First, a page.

As it turns out, Jon Jones didn’t catch a break in his steroid case against the USADA.
On Friday morning, it was reported that, despite failing his urine drug test after the UFC 214 weigh-ins for the anabolic steroid Turinabol, Jones passed his post-fight blood test after knocking out Daniel Cormier to reclaim the UFC light heavyweight title the following night.
For those of us not in the PED know, the USADA offered up clarity as to how that was possible. According to the USADA, the independent company the UFC hired to conduct drug tests on their entire roster, Turinabol is only screened in urine and not blood.
Here is the USADA’s official statement regarding Jones’ contradicting test results (Courtesy of MMAFighting.com):
“Given that Mr. Jones’ agent has publicly commented on this case, we can confirm Mr. Jones provided a urine and blood sample on July 6th and an additional urine sample on the 7th — all of which were reported negative. On July 28th, his urine sample tested positive for turinabol — as confirmed previously — then after the fight he provided a blood sample that was reported negative.”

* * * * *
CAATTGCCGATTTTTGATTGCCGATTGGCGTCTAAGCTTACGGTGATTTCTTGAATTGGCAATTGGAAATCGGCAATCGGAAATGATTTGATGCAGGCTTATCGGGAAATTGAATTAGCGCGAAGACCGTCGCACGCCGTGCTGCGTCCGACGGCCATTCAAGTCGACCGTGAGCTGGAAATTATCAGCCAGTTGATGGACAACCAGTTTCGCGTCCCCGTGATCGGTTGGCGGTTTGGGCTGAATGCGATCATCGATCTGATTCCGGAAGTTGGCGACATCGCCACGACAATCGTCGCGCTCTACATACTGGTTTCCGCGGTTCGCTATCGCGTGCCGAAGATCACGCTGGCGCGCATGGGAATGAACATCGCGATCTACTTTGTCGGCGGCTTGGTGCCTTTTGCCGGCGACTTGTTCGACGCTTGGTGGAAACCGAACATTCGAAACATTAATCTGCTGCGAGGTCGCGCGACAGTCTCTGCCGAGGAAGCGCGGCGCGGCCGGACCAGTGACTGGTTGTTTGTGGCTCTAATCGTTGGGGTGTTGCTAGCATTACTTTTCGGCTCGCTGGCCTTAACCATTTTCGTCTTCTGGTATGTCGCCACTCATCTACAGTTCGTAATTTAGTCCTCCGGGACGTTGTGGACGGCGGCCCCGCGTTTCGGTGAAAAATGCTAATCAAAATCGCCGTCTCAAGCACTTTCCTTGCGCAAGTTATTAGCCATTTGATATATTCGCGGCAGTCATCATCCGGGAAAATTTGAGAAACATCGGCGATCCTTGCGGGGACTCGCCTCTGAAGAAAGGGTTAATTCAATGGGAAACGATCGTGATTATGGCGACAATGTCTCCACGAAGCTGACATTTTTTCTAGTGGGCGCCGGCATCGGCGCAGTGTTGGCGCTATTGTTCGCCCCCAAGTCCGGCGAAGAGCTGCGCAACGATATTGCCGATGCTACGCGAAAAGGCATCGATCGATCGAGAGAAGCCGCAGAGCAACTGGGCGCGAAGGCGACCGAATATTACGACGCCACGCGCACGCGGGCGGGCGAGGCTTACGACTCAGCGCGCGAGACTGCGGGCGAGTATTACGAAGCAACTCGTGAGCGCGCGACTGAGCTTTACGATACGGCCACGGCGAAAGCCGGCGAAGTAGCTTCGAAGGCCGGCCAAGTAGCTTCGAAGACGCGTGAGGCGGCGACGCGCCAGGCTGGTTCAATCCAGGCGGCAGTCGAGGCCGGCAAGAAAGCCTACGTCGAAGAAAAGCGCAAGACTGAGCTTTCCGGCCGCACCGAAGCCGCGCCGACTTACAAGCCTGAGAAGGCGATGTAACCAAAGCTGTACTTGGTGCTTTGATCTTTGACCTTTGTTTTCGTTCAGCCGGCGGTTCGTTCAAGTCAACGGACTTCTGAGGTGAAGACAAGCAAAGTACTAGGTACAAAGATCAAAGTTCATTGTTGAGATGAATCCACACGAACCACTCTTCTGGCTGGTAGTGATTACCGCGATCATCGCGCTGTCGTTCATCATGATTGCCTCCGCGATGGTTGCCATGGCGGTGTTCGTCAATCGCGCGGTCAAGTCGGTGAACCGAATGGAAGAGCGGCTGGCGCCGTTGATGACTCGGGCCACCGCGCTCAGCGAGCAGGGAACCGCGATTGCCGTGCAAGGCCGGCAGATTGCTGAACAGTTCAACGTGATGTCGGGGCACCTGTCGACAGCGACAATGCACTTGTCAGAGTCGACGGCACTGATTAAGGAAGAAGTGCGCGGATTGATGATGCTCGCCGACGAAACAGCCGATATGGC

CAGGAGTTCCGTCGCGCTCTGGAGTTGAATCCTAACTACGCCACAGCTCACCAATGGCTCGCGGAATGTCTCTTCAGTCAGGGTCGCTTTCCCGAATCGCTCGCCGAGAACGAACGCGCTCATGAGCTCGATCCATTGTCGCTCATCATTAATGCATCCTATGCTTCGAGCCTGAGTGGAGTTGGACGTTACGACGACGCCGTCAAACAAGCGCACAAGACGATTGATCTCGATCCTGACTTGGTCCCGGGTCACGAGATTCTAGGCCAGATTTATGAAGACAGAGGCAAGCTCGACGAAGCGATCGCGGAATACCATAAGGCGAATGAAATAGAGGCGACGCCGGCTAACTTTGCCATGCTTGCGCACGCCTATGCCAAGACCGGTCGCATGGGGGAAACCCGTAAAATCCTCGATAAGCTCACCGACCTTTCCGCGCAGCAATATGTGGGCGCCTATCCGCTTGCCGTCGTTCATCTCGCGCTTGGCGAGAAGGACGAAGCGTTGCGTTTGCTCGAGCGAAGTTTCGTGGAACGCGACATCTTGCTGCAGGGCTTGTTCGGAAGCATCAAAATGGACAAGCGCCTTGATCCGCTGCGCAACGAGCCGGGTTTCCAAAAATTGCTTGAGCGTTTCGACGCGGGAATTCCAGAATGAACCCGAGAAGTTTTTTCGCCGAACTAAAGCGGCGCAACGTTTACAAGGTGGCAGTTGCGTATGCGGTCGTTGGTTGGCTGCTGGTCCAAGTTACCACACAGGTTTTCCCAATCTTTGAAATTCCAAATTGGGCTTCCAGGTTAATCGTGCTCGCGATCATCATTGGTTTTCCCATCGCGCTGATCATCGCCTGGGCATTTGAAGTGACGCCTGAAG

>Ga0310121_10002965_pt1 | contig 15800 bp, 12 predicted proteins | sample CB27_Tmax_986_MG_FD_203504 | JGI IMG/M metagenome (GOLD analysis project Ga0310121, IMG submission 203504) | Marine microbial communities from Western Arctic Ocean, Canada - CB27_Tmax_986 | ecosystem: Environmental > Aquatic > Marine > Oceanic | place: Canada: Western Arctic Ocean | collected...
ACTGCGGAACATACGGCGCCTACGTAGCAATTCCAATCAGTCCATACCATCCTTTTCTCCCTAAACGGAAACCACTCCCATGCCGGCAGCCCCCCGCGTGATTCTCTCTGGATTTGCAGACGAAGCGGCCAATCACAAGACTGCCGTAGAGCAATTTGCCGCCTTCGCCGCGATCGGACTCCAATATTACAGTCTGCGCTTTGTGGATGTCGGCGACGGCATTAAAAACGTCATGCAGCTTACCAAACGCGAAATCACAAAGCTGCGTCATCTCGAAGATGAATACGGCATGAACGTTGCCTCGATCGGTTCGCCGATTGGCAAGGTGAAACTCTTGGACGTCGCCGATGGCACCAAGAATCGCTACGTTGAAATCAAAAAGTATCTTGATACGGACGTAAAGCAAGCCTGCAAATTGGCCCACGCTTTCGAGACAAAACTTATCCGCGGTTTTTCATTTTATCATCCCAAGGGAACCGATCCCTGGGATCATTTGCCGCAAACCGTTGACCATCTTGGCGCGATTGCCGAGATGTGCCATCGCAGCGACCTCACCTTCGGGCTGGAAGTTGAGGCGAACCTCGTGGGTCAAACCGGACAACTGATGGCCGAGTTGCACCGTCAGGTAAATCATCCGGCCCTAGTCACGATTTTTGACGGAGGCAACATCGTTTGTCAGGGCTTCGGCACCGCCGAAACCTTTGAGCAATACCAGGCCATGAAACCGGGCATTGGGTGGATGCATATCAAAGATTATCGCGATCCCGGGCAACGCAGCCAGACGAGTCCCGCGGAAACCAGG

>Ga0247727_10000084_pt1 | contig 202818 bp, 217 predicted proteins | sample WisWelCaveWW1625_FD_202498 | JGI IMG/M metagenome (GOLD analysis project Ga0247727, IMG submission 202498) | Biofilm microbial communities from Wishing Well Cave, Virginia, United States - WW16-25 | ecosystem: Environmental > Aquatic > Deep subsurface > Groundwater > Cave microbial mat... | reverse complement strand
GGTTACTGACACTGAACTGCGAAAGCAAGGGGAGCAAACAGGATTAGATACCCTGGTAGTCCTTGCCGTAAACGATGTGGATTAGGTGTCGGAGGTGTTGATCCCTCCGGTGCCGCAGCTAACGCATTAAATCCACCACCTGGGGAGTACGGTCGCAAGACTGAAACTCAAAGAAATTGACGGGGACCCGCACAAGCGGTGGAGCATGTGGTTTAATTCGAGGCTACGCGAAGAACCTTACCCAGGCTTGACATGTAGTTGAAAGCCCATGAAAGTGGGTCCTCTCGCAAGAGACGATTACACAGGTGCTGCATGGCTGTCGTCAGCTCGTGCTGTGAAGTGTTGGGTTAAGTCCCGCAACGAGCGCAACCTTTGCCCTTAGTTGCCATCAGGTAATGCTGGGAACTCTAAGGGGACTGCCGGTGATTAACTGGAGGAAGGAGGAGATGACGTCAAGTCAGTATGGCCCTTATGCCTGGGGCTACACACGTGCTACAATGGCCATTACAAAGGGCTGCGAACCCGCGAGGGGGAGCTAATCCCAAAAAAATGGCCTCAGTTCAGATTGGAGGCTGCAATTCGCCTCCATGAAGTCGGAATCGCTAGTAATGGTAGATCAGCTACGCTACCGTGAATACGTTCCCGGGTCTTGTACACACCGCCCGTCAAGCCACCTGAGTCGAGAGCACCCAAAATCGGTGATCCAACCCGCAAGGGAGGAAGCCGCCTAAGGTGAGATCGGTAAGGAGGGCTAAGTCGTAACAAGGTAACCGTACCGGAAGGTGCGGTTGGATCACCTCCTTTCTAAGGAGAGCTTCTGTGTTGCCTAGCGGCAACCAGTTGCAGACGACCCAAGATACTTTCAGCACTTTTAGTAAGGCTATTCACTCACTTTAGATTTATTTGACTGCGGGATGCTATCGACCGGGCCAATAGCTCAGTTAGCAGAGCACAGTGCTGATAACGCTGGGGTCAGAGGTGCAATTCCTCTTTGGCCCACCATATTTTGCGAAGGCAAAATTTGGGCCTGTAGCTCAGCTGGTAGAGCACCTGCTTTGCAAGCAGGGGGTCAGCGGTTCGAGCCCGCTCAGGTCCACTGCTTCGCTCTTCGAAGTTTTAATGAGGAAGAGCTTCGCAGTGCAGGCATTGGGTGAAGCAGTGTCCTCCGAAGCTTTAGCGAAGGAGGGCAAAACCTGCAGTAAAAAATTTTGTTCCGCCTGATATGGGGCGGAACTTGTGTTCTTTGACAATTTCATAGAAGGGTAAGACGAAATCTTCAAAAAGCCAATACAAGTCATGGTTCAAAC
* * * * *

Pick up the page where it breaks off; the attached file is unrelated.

“The prohibited anabolic steroid turinabol is only tested for in urine screens and not in blood tests. Urine and blood screens are complimentary to each other and don’t analyze for the same substances. Importantly, Mr. Jones is innocent unless and until the established process determines otherwise. It’s only fair to let due process occur before jumping to any conclusions.”
Here’s a basic question – why not always test urine and blood, especially for title fights, just to cover all your bases? It’s not like lives, legacies and millions of dollars aren’t at stake or anything…
Jones hasn’t addressed the public since his failed drug test came to light 11 days ago. His team has come to his defense claiming their client didn’t knowingly take any performance-enhancing drugs. They believe it is from a tainted supplement … again.
Jones failed a drug test just last year for banned anti-estrogens hydroxyclomiphene and Letrozale. He was abruptly yanked from UFC 200 only three days before showtime and stripped of his interim light heavyweight title.
The troubled 30-year-old Jones is facing as much as a four-year suspension because this is his second offense under the USADA’s watch, fine, losing his reclaimed belt and having the win overturned to a no contest.
Jones is awaiting the return of his B-sample to confirm the results from his positive A-sample, which can take several more weeks.